This is a project that is just too good not to share. Of course, client anonymity must be maintained in this situation. Here’s the scoop.
The client asked me to help them improve a large section of online content. I conducted an inventory and discovered:
- Most content is written at the 18th grade level; readers need a graduate degree to understand it
- Most content is presented as narrative with few subheads, bullets, or visuals
- Some pages have 1,500+ words
- The content does not present well on a mobile device
Their audience is varied with some being quite educated and others not so much. Some readers must read the content as part of their job. With other readers, the client seeks to build trust and positive reputation. Like this client, don’t you want to get your content read?
Reader capability and our goals
Nearly every corporate leader I’ve ever worked with overestimated the capability of his/her target reader. Leaders like to think their readers are at least as capable as they perceive themselves to be. In my experience – including testing with thousands of users across multiple industries and countries – this is not true. Education and technical expertise don’t necessarily translate to savvy and skill with online technologies.
For example, I’ve found that while physicians are highly educated and professionally capable, their use of online tools and ability to quickly consume online content is not great. Same goes for lawyers. I find engineers to be somewhat more capable. This largely has to do with an individual’s exposure and long-term use of technology. College kids with limited exposure and experience with technology tend not to be skilled users. I’ve seen this first-hand in college classes I’ve taught.
Sometimes people push back on content improvement efforts because they “don’t want to dumb-down the content.” But, what is our goal with online content? Let’s consider the drivers for publishing:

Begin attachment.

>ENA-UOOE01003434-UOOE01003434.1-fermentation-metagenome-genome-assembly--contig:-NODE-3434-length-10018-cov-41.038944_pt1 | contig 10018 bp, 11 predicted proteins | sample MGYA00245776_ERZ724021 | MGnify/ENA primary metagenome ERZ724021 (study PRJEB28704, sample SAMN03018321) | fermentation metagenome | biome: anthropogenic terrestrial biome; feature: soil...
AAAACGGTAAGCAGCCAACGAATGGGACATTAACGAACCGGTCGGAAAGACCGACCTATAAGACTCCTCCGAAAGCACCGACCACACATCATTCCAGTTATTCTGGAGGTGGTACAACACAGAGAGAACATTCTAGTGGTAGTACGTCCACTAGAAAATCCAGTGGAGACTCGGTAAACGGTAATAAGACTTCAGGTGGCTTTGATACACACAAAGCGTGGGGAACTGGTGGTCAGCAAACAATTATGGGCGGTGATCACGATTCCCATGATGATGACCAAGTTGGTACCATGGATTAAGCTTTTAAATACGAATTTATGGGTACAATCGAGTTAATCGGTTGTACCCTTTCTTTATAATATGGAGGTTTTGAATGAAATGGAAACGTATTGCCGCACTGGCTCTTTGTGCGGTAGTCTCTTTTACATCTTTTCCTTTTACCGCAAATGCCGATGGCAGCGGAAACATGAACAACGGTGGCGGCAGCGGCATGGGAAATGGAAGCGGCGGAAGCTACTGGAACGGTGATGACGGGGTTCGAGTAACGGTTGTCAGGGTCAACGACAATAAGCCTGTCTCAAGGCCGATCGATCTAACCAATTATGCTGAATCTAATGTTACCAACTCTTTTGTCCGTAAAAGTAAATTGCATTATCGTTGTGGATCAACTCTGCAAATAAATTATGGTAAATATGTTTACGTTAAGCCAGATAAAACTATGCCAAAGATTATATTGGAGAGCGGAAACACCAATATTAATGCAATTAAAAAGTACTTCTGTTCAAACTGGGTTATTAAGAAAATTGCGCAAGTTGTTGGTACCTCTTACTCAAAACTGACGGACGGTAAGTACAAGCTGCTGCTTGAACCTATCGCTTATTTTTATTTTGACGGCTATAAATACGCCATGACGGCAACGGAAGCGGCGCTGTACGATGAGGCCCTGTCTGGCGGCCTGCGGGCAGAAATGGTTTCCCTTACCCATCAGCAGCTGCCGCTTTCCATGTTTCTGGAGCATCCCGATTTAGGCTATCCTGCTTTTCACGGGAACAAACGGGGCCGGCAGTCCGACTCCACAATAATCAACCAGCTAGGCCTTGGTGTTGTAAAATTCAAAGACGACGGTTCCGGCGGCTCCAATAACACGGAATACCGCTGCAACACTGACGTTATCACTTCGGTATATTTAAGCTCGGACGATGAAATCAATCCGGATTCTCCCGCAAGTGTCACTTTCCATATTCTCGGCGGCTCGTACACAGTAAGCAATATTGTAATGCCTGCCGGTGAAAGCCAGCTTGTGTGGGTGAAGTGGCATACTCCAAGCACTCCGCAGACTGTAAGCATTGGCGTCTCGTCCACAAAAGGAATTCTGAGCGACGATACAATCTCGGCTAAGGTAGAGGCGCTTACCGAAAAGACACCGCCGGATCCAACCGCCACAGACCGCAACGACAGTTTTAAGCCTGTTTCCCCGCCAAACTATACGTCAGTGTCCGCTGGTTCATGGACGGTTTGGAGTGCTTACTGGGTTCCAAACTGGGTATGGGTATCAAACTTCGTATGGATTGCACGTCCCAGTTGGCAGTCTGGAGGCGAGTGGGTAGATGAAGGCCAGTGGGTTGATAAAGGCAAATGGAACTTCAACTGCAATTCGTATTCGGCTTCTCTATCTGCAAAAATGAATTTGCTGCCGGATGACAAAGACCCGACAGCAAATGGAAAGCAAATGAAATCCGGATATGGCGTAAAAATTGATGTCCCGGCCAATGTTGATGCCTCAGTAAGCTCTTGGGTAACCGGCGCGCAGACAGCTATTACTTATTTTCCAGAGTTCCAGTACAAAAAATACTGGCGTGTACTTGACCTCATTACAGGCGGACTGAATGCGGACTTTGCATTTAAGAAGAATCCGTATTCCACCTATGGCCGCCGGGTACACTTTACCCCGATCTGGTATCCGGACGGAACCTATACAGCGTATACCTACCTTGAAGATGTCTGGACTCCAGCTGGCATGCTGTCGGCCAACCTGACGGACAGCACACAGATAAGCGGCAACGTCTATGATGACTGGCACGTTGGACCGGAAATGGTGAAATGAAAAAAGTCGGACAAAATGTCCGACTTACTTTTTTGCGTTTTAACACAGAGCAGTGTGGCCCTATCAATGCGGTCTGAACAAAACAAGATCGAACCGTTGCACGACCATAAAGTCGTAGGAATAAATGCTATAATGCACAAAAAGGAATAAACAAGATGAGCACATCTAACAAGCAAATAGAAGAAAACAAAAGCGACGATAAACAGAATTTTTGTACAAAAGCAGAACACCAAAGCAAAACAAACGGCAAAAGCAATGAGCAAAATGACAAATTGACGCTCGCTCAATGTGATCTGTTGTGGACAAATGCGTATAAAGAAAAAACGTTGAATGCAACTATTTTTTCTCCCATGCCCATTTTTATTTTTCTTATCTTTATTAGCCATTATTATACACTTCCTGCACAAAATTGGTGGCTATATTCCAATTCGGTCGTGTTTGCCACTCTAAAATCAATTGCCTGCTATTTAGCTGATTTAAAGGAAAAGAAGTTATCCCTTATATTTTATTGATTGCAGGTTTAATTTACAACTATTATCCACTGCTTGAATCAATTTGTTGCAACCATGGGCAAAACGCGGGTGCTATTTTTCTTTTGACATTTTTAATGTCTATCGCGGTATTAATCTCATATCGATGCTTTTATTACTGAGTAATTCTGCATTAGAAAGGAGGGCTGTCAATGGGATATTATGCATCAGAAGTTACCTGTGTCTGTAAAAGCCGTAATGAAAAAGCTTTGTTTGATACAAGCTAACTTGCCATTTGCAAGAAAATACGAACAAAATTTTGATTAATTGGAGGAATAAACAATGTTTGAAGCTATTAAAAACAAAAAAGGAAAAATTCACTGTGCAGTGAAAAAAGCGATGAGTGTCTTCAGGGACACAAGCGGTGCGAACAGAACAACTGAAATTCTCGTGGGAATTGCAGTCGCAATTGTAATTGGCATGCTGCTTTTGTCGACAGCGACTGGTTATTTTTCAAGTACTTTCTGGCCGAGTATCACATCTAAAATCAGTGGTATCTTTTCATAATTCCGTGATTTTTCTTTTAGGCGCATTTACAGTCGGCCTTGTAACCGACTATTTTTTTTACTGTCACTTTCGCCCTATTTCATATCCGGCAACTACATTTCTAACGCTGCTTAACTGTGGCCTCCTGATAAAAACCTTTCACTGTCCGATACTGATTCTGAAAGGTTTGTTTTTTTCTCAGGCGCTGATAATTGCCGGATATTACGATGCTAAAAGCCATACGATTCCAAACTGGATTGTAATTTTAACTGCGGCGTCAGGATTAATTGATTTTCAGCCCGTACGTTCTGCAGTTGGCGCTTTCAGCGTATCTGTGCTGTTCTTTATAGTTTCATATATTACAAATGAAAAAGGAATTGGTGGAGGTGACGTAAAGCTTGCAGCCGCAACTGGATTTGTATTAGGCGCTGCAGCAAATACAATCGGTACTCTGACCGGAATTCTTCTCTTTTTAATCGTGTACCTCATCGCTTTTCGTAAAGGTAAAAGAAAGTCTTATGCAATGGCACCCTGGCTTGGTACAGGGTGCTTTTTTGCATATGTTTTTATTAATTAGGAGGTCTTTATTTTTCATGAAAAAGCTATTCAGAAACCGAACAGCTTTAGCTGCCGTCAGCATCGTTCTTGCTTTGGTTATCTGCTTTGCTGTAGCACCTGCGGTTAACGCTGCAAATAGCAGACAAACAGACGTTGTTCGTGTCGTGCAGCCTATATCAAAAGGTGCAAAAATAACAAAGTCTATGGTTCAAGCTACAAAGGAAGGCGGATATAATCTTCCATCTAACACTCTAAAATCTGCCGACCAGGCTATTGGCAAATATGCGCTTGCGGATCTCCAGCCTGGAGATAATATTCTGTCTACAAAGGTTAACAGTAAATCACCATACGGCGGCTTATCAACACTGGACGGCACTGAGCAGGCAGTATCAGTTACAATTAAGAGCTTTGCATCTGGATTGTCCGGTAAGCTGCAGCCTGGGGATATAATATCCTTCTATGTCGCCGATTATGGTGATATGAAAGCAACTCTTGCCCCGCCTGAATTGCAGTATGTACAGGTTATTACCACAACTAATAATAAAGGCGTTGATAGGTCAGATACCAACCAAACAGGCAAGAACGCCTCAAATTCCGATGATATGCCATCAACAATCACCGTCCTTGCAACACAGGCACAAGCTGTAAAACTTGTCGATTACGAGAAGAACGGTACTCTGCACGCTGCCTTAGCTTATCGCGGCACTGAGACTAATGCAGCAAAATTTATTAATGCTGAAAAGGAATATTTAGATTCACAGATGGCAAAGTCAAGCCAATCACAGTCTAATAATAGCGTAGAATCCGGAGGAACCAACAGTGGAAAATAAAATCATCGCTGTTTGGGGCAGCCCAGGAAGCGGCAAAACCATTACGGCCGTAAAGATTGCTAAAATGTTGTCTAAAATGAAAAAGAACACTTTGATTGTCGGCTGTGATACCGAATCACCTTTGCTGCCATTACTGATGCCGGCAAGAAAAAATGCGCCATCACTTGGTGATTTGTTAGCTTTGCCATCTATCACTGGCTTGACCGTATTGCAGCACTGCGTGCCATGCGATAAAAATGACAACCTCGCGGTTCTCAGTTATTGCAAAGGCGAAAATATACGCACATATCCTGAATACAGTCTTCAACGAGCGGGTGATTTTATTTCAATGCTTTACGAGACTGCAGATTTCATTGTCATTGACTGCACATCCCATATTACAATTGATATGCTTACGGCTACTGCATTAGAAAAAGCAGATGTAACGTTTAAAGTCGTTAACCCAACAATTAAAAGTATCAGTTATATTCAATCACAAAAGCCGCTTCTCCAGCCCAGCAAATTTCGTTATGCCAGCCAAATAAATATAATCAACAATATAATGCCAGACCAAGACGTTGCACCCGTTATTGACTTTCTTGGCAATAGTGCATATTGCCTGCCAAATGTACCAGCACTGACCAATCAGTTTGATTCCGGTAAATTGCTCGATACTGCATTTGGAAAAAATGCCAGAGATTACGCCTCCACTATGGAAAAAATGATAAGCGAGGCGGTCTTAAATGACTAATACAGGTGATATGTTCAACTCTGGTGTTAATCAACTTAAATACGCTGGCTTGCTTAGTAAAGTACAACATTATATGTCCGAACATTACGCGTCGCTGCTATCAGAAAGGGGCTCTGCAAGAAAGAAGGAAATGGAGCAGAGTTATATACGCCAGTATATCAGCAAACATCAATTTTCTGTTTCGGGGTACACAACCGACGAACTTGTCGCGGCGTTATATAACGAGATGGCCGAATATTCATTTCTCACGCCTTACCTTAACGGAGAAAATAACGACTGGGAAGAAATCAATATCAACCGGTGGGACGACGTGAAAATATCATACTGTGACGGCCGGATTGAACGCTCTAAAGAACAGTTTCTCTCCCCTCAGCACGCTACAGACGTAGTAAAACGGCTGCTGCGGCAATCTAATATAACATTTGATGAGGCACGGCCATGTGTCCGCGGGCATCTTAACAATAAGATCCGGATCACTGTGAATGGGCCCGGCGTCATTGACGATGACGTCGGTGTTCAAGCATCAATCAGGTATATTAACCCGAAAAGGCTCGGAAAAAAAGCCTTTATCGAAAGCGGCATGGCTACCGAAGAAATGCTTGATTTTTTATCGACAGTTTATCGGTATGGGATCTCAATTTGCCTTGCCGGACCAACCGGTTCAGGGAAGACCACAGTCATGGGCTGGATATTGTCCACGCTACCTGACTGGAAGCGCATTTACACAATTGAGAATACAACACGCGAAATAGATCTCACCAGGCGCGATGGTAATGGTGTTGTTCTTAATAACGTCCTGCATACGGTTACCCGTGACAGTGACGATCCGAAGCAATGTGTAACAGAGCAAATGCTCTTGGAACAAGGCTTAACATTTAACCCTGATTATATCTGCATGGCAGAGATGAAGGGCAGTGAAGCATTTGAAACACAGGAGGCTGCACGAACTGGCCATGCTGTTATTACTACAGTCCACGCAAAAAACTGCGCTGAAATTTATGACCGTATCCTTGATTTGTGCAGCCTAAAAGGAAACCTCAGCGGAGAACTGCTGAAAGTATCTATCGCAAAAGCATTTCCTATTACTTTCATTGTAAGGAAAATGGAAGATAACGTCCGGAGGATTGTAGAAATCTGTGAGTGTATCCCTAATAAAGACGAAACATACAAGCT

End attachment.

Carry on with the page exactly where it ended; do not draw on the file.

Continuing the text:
- To get people to behave/act in a certain way as a result of reading
- To meet a regulatory requirement or cultural expectation, whether content gets read or not
The third is not one that surfaces much in internal communication, so we won’t spend time on it. The second one is something we are compelled to do, so let’s accept it and move on. The interesting one is the first. Whether we are encouraging engagement, productivity, collaboration, or other more specific behaviors, this is where it’s at.
If they don’t consume the content, we won’t get the desired response. Reading but failing to understand expectations, again, the desired response won’t occur. Misinterpreting intentions or expectations; well there you are again.
It was estimated that in 2017 we were exposed to 10,000 brand messages a day. Radicati estimates that by 2021 we’ll collectively be sending 320 billion emails every day. So, volume is an important issue. What can we do to ensure our readers can consume, understand and act upon our content?
Editing and teaching
This particular client project demanded multiple editing passes, as we often do when we tackle content improvement. We are looking for different things on each editing pass. For example:
- Brevity: reduce volume by eliminating unnecessary words that do not add to value or context
- Scanability: rewrite/edit so content is easier to scan using bullets, subheads and other scan-worthy techniques
- Key messaging: ensure key messages are prioritized and easily consumed
- Visuals: identify places where a visual communicates more effectively than narrative text
- Duplication and conflict: correct unnecessary duplication and messaging conflicts
- Missing messages: what needs to be added
In the process, I leave notes for content owner(s) to help them understand why I suggest the changes I do. I prefer to have a live conversation with the content owner, walking through the content together. If they don’t learn for the future, then the exercise isn’t as valuable. They need to improve their own writing/editing to deliver more ROI for the reader. Note that it’s hard to argue with the science of reading. I win the “use-only-one-space-after-a-period” argument every time.
I often work with content owners with a lot of personal ownership for their words. This is true even for those not in a word profession. Lawyers, engineers, accountants, nurses, etc., can all have strong feelings about text they’ve created. I recommend talking with your client (internal or external) about their expectations for the content. Once they understand they really just want their content read, they will release ownership.
One thing that encourages letting go is strong, clear and transparent content strategy. Incorporating this into your digital governance ensures you won’t have a proliferation of poor content that doesn’t translate into desired responses. Guidelines are another important part of that governance; the guardrails content owners need to get it right. Governance and training are important parts of digital workplace success.
Get your education on!
Content strategy and improvement is one part of the governance workshop I’ll be teach next month at the IntraTeam Event in Copenhagen. I’ll also teach a session about linking your business strategy to your digital workplace strategy. I hope to see you there.